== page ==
It grabbed you to it, hugged you close. The walls were like the arms of a mother who never wanted you to stray, to escape her apron pocket. That was disparaging to her mum, though, with whom she’d been very happy being back with. She spent time with her in the kitchen and helped out with breakfasts, too—even to the point of making her nearly late for work on some mornings.

She’d thought it would be a bit intense, living with her mum again after being at uni, but her mum now treated Jessie as a friend—a friend she’d do anything for, and not as a daughter who needed to do as her mother advised. It was amazing what a few years’ absence could do, how it could change things. Of course, Jessie supposed that during those three years, she herself had done the changing. Her mother had always encouraged her to go away to study—and not to the University of the Highlands and Islands, either.

“Get away from this glen,” she’d said: insisted, almost, “and escape the pull of that loch. It’ll swallow you up if you don’t. You’ll be here when you’re my age, staring out at the water like auld Ahab, there, obsessed.”

Her mother had always been worried that she spent too much time out on the loch. Since she was a young girl, she’d been sneaking off in the trout boat without telling anyone and would be found hours later, sitting in it down along the shore, either getting sunburnt or wet with the rain. The loch held no secrets from Jessie, though. She’d been around it too long, seen it too clearly, too often. She had stared down into those murky waters and seen more than her own reflection.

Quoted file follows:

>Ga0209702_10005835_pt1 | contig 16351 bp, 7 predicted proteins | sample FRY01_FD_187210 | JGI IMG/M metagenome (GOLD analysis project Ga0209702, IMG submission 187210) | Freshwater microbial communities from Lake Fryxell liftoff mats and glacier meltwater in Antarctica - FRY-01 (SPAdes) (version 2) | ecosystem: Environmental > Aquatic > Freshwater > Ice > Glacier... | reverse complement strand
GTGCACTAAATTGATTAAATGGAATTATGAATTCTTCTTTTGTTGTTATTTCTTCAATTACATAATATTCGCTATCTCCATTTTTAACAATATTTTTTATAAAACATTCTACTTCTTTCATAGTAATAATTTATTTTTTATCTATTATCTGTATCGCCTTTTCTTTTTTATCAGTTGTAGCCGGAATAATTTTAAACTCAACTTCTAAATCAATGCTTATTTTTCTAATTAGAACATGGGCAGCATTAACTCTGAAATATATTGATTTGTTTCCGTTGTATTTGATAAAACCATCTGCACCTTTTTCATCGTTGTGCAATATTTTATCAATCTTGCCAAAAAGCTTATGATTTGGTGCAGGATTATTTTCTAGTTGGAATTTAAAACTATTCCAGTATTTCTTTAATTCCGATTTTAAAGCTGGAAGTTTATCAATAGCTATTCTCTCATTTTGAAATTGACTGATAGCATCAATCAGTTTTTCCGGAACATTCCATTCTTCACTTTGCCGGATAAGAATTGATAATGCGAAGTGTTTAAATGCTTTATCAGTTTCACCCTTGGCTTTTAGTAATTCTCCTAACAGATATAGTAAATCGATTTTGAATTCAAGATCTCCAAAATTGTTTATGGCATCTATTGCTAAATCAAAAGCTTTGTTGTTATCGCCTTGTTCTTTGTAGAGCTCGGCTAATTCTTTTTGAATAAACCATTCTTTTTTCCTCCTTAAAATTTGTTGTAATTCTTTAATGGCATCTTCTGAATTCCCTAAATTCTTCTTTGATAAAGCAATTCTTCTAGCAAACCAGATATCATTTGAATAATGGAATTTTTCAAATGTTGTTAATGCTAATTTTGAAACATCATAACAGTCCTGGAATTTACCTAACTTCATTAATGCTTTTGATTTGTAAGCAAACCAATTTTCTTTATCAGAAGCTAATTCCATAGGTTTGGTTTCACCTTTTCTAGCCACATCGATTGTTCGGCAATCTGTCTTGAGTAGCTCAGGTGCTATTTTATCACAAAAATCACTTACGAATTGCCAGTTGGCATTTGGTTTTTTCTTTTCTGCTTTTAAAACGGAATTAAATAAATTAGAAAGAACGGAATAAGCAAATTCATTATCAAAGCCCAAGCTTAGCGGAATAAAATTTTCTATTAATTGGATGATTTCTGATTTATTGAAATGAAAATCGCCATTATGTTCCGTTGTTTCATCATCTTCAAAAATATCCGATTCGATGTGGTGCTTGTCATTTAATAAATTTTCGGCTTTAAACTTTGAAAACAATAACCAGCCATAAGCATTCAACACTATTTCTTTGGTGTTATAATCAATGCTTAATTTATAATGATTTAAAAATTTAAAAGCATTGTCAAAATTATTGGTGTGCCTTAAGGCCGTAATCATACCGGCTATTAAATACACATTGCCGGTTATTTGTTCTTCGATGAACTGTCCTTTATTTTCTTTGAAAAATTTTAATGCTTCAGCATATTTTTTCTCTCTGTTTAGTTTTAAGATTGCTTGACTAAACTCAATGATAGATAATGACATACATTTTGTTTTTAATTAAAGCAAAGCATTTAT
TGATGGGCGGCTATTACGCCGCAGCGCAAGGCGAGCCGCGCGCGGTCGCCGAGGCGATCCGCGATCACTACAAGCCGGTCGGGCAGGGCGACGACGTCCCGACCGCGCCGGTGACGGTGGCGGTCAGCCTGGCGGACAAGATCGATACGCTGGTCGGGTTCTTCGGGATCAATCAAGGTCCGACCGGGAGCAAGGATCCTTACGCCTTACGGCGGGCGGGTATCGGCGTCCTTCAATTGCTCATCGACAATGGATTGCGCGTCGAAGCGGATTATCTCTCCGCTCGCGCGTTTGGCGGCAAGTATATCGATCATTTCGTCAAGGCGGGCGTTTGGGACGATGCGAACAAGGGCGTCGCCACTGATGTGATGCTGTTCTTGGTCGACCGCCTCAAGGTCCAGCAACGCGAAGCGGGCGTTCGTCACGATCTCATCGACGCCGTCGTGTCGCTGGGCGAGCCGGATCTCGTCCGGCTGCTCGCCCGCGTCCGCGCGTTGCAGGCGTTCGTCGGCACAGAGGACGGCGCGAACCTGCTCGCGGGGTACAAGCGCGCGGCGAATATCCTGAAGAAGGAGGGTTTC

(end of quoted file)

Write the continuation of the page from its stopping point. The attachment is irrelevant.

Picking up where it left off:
She’d learned to fly fish, and had taken her share of salmon and trout from the loch. She had also learned to predict the weather well enough to avoid the really bad squalls or at least bring along her wet gear when they threatened.

Her mother had become less worried that something untoward might occur, and increasingly concerned that Jessie was becoming too used to her own company, too solitary, too immersed in the life of the loch, rather than in pursuits that a regular girl of fourteen should have—or would have if they didn’t live on the south shore of Loch Ness.

Since she’d been back, Jessie had been out on the lake just once. She’d wondered if she’d experience the lonesomeness her mum would rather she didn’t, but had only found tranquillity in solitude and caught a few trout that she’d brought home. Her mother had fried them up with butter and lemon. It had been like breaking through a thin skin to the smells and memories of childhood when she’d broken off a piece with her fork and lifted it to her mouth.

 

You can read another excerpt and find links to the book here:

http://www.tirgearrpublishing.com/authors/OBrien_David/the-ecology-of-lonesomness.htm

And read about my other books and writing at these websites:

Website:  https://davidjmobrien.wordpress.com/

Amazon author page: http://www.amazon.com/David-J.-OBrien/e/B00M60M6Y0

Facebook: https://www.facebook.com/DavidJMOBrien